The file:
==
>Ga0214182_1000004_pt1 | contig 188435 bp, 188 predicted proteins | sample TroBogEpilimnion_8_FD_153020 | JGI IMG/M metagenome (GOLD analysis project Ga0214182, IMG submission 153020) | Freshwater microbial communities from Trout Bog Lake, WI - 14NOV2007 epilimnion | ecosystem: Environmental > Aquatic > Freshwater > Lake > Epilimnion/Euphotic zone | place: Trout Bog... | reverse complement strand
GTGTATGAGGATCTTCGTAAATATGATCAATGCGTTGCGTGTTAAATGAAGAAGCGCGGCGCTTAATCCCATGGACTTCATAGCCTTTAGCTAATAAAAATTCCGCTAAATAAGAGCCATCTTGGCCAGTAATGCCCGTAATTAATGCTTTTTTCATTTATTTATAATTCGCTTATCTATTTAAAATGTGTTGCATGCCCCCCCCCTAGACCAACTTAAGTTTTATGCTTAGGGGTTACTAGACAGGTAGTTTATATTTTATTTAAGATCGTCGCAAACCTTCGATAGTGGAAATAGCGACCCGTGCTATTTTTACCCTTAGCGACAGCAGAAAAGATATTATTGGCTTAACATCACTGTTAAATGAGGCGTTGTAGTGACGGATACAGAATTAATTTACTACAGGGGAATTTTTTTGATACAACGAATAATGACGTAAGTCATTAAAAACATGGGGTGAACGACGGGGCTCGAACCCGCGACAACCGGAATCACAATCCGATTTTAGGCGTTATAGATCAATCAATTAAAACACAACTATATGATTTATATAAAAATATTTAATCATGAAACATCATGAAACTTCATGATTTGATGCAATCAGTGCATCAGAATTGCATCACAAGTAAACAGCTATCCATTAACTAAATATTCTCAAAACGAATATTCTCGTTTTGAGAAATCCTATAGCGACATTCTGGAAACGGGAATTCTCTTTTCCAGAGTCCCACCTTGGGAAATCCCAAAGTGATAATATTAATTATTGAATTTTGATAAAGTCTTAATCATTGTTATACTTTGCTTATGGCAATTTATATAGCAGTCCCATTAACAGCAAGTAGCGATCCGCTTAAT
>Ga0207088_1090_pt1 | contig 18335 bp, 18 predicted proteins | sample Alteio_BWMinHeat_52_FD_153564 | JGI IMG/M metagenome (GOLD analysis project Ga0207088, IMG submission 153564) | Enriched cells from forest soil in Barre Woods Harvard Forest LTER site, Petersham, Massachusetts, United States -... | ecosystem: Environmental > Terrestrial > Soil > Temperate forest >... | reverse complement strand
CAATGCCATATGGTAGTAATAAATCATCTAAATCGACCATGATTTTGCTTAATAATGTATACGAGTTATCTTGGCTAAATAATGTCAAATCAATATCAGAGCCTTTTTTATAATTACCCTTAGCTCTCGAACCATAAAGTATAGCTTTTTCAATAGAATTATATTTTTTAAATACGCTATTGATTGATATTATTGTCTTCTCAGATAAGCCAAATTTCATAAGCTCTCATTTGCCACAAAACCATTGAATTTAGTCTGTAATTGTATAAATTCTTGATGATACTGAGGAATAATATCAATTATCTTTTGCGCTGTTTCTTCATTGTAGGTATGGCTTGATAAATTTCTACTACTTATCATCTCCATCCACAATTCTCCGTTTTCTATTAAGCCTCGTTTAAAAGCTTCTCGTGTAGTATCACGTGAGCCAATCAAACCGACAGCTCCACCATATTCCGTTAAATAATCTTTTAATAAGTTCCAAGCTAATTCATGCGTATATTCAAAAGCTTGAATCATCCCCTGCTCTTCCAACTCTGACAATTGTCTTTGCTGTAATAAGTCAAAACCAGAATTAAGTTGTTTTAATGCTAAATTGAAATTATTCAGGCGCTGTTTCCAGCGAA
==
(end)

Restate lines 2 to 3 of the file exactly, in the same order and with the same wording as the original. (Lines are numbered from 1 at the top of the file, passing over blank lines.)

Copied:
GTGTATGAGGATCTTCGTAAATATGATCAATGCGTTGCGTGTTAAATGAAGAAGCGCGGCGCTTAATCCCATGGACTTCATAGCCTTTAGCTAATAAAAATTCCGCTAAATAAGAGCCATCTTGGCCAGTAATGCCCGTAATTAATGCTTTTTTCATTTATTTATAATTCGCTTATCTATTTAAAATGTGTTGCATGCCCCCCCCCTAGACCAACTTAAGTTTTATGCTTAGGGGTTACTAGACAGGTAGTTTATATTTTATTTAAGATCGTCGCAAACCTTCGATAGTGGAAATAGCGACCCGTGCTATTTTTACCCTTAGCGACAGCAGAAAAGATATTATTGGCTTAACATCACTGTTAAATGAGGCGTTGTAGTGACGGATACAGAATTAATTTACTACAGGGGAATTTTTTTGATACAACGAATAATGACGTAAGTCATTAAAAACATGGGGTGAACGACGGGGCTCGAACCCGCGACAACCGGAATCACAATCCGATTTTAGGCGTTATAGATCAATCAATTAAAACACAACTATATGATTTATATAAAAATATTTAATCATGAAACATCATGAAACTTCATGATTTGATGCAATCAGTGCATCAGAATTGCATCACAAGTAAACAGCTATCCATTAACTAAATATTCTCAAAACGAATATTCTCGTTTTGAGAAATCCTATAGCGACATTCTGGAAACGGGAATTCTCTTTTCCAGAGTCCCACCTTGGGAAATCCCAAAGTGATAATATTAATTATTGAATTTTGATAAAGTCTTAATCATTGTTATACTTTGCTTATGGCAATTTATATAGCAGTCCCATTAACAGCAAGTAGCGATCCGCTTAAT
>Ga0207088_1090_pt1 | contig 18335 bp, 18 predicted proteins | sample Alteio_BWMinHeat_52_FD_153564 | JGI IMG/M metagenome (GOLD analysis project Ga0207088, IMG submission 153564) | Enriched cells from forest soil in Barre Woods Harvard Forest LTER site, Petersham, Massachusetts, United States -... | ecosystem: Environmental > Terrestrial > Soil > Temperate forest >... | reverse complement strand